Monday, September 18, 2017

#PitchWars Critique: SOMA



My PitchWars mentor-partner Kate Karyus Quinn and I agree that we didn't read a single query that was bad - nor did we read any first pages that were unsalvageable. And honestly with as many submissions as we had, we were surprised at the quality of them. Which is why we decided to offer query and first page critiques on our blogs to everyone who submitted to us.

Quite a few people have taken us up on the offer. Through November, Kate and I will be posting these critiques on Mondays and Wednesdays. Any writer can learn from these - not just the author of the material being critiqued. You'll see my comments in green. Echoes are highlighted in blue.

Query:

For a lab-grown Sri Lankan boy with combustion problems, seventeen-year old Soma is fairly well adjusted. Great hook, I love the humorous voice. Make sure though, that this voice is consistent with the voice in the manuscript itself. Most days, he is too busy scavenging trash spheres and fixing toilets to notice to notice something usually implies discovery, and I'm assuming Soma already knows he's the only human. Perhaps a word change to something like "care?" he is the only human in his colony.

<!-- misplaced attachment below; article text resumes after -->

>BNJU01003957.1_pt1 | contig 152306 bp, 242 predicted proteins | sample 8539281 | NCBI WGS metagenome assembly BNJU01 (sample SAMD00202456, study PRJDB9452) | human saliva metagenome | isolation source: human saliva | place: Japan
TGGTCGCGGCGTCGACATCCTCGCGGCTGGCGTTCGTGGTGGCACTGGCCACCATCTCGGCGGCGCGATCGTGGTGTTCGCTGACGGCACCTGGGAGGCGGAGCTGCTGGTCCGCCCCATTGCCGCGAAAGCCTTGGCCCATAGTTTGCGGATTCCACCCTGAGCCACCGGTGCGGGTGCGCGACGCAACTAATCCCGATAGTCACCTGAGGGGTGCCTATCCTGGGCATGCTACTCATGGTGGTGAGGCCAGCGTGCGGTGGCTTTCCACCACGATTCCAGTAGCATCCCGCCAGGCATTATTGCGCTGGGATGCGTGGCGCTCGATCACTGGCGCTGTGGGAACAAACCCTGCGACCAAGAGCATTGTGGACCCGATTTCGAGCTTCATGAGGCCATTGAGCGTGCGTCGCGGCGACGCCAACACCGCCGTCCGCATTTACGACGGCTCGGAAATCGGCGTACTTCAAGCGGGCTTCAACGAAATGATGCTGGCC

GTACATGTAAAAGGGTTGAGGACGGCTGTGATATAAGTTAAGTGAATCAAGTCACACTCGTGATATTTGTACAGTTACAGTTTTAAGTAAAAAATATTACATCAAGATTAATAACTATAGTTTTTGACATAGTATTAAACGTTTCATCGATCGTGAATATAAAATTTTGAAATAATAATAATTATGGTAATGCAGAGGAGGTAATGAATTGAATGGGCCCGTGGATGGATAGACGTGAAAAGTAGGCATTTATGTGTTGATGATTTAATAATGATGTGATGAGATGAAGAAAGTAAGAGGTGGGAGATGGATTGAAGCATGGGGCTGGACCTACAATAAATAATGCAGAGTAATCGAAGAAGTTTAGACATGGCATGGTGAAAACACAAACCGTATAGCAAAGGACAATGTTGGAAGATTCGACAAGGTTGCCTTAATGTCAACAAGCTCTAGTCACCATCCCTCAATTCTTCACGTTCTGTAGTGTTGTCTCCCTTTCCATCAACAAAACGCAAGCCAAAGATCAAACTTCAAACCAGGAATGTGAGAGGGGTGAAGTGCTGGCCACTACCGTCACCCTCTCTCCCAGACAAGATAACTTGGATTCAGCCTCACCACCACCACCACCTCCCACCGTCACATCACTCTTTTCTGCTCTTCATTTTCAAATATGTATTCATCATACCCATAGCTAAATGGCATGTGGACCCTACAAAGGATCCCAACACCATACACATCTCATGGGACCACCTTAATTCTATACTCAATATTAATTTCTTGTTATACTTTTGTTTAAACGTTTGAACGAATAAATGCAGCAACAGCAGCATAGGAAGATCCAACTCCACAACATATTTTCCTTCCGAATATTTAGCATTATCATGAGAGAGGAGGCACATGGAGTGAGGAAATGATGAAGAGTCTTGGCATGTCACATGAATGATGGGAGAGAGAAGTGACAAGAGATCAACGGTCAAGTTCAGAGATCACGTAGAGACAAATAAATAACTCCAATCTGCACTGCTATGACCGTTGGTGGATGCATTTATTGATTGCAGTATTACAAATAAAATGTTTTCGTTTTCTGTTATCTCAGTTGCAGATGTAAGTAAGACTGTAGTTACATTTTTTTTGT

To other humans living in orbit around nuclear-ravaged Earth, the synthetic people who make up Soma’s colony are a disposable workforce. To Soma, they are the only family he’s ever known.

When all the synthetics in Soma’s colony are culled, he is left among the lifeless bodies of his loved ones. Why are they culled? He flees his colony, chased by an enigmatic black ship, Why is he being chased? and is then drawn into an assassination plot Drawn in by whom? against the kleptocrat who rules over human colonies—the ruthless Man of Means.

Soma becomes entangled in escalating acts of synthetic terrorism: a reluctant child soldier in a war with no moral high ground. Strange, when all he wanted was a place to sleep—and maybe galactic peace, so he has time to properly fall in love with the boy who might be an enemy agent.